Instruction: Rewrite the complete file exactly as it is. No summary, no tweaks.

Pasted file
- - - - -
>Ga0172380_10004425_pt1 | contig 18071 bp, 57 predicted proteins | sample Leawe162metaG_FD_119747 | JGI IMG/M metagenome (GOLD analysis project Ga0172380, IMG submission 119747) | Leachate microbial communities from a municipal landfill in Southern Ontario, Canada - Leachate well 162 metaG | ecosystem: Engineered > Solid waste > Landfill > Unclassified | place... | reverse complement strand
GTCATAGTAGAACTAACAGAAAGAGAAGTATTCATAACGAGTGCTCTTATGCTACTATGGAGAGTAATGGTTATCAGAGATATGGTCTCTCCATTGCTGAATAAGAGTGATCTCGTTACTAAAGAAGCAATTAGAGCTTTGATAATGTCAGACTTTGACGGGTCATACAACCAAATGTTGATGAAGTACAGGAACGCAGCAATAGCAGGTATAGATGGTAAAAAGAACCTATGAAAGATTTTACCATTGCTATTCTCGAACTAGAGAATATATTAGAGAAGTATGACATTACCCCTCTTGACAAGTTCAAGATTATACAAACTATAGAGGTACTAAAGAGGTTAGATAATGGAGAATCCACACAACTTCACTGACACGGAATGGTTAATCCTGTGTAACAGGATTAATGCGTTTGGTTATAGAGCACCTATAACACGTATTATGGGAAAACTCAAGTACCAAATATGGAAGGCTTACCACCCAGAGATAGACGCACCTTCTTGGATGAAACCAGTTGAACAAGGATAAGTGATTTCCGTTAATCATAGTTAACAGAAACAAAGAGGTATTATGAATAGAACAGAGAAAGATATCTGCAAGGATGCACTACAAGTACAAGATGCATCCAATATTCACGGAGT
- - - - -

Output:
>Ga0172380_10004425_pt1 | contig 18071 bp, 57 predicted proteins | sample Leawe162metaG_FD_119747 | JGI IMG/M metagenome (GOLD analysis project Ga0172380, IMG submission 119747) | Leachate microbial communities from a municipal landfill in Southern Ontario, Canada - Leachate well 162 metaG | ecosystem: Engineered > Solid waste > Landfill > Unclassified | place... | reverse complement strand
GTCATAGTAGAACTAACAGAAAGAGAAGTATTCATAACGAGTGCTCTTATGCTACTATGGAGAGTAATGGTTATCAGAGATATGGTCTCTCCATTGCTGAATAAGAGTGATCTCGTTACTAAAGAAGCAATTAGAGCTTTGATAATGTCAGACTTTGACGGGTCATACAACCAAATGTTGATGAAGTACAGGAACGCAGCAATAGCAGGTATAGATGGTAAAAAGAACCTATGAAAGATTTTACCATTGCTATTCTCGAACTAGAGAATATATTAGAGAAGTATGACATTACCCCTCTTGACAAGTTCAAGATTATACAAACTATAGAGGTACTAAAGAGGTTAGATAATGGAGAATCCACACAACTTCACTGACACGGAATGGTTAATCCTGTGTAACAGGATTAATGCGTTTGGTTATAGAGCACCTATAACACGTATTATGGGAAAACTCAAGTACCAAATATGGAAGGCTTACCACCCAGAGATAGACGCACCTTCTTGGATGAAACCAGTTGAACAAGGATAAGTGATTTCCGTTAATCATAGTTAACAGAAACAAAGAGGTATTATGAATAGAACAGAGAAAGATATCTGCAAGGATGCACTACAAGTACAAGATGCATCCAATATTCACGGAGT